After succeeding in closing an agreement on the legislative texts of the Clean Energy Package in December and launching the debate on the long-term decarbonisation strategy of the EU towards carbon neutrality in 2050, Europe is required to reassess the framework for the functioning of the ETS with a view to addressing the challenges faced by its energy-intensive industry. Fierce global competition, subsidies (in countries outside the EU), trade wars and a lack of common understanding on climate policies define the market in which EU industry has to survive and thrive.
Some argue it’s not looking good for Europe’s champions of the past decades. In many sectors, the EU’s share in meeting global demand for commodities such as aluminium and steel is shrinking and gradually – or rapidly in some cases – being replaced by new capacity in China or elsewhere in the world. At the same time, these new industrial giants rely heavily on existing or new coal-fired capacity in order to cover their energy needs (mainly electricity).
Two key legislative texts are currently being revised by the European Commission and one more is in trilogue: the regulation on the harmonised rules for the free allocation of emission allowances to energy intensive industries exposed to carbon leakage; state aid guidelines on the compensation of indirect emission costs; and the proposal for a regulation establishing a framework to facilitate sustainable investment, including a taxonomy proposal on green business sectors.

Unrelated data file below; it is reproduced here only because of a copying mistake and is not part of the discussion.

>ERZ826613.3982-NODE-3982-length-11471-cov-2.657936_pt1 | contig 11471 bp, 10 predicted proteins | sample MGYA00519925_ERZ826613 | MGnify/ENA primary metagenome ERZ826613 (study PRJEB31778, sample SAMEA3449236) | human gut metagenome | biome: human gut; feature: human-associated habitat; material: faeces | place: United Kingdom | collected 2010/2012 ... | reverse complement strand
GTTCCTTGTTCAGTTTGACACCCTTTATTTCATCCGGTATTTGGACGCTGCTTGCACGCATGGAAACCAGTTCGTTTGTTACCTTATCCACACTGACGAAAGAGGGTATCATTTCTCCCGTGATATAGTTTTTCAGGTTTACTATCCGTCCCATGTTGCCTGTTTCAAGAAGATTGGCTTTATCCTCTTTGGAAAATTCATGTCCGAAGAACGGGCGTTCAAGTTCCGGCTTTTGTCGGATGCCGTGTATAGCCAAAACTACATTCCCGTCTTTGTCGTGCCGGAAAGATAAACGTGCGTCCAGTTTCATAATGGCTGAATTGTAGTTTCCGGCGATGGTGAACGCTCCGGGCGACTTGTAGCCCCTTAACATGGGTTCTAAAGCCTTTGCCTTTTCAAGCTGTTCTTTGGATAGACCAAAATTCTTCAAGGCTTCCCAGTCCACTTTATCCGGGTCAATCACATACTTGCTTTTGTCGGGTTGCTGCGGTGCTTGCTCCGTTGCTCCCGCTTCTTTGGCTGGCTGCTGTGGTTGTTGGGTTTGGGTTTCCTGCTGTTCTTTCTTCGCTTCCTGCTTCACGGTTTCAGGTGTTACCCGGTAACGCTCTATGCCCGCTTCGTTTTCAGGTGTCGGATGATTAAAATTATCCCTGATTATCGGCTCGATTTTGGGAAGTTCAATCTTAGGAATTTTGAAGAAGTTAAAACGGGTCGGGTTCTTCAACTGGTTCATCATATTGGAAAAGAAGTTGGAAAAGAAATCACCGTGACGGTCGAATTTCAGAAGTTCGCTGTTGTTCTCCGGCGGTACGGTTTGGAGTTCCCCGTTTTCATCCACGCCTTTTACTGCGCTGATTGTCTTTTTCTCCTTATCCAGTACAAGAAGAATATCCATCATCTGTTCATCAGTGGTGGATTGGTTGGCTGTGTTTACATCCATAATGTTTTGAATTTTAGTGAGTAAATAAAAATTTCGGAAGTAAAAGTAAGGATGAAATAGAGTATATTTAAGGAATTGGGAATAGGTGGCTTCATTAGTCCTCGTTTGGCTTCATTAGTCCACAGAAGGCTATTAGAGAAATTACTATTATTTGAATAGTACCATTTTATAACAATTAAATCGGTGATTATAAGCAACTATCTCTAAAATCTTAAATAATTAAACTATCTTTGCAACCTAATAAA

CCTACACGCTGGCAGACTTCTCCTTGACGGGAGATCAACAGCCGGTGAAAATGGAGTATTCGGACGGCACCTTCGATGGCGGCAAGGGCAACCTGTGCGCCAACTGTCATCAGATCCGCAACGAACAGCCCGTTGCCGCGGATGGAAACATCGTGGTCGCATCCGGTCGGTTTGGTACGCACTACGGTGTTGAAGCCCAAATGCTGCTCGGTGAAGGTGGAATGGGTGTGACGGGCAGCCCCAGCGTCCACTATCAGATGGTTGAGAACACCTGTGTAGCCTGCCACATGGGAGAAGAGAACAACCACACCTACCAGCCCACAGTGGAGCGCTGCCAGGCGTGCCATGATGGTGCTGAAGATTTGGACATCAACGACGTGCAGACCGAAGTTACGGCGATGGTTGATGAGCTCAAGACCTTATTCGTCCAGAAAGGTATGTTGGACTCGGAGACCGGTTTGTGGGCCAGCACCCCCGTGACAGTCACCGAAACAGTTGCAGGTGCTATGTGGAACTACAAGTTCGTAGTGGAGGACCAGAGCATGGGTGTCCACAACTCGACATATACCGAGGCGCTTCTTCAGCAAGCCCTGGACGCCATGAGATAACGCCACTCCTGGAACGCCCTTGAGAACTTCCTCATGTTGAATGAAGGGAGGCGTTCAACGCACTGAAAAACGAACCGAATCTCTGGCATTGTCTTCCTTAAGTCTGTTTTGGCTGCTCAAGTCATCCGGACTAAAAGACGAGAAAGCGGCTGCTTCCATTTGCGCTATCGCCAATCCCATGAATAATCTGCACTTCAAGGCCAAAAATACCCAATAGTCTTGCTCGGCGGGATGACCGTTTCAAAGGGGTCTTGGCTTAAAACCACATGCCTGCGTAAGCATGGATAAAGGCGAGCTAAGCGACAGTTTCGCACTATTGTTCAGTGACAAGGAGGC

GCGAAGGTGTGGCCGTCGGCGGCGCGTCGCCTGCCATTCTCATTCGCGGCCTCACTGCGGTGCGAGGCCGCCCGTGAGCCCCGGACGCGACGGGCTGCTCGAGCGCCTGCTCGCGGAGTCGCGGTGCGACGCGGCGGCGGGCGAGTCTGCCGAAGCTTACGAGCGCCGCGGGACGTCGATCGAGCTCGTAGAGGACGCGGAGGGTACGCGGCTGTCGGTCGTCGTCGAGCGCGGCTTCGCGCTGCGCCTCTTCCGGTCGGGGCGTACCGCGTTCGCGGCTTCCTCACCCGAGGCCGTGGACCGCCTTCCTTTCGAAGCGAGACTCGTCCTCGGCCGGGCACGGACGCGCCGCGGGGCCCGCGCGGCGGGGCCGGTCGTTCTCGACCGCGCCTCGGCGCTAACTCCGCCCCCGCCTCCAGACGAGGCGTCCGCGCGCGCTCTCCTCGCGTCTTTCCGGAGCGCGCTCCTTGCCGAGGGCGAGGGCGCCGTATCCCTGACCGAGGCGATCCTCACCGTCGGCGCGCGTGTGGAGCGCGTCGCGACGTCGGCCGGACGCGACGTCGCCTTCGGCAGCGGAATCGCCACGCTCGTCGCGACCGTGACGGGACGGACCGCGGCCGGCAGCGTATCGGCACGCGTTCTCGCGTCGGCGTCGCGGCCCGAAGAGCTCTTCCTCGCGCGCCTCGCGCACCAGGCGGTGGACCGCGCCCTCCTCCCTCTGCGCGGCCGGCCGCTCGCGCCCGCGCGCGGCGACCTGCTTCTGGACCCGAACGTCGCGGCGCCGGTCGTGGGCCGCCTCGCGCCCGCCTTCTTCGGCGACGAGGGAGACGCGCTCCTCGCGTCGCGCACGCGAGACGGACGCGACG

These initiatives may appear technical, but the survival and competitiveness of the EU’s energy-intensive industries over the 4th phase of the ETS (2021-2030) is inextricably linked with the methodologies, assumptions, figures and conclusions which will form the outcome of these discussions. Carbon leakage is no longer a risk, but a reality that policymakers must address.
Euractiv organised this event to discuss these issues and to consider questions such as:
- Does decarbonisation inevitably mean de-industrialisation?
- What action can the EU take in order to efficiently safeguard the international competitiveness of its energy-intensive industries?
- Can the EU create a genuinely level playing field, while adhering to its climate goals and principles? And at what cost?
- Can European Energy Intensive Industries turn to greener energy sourcing in a reliable and affordable manner within the internal energy market?
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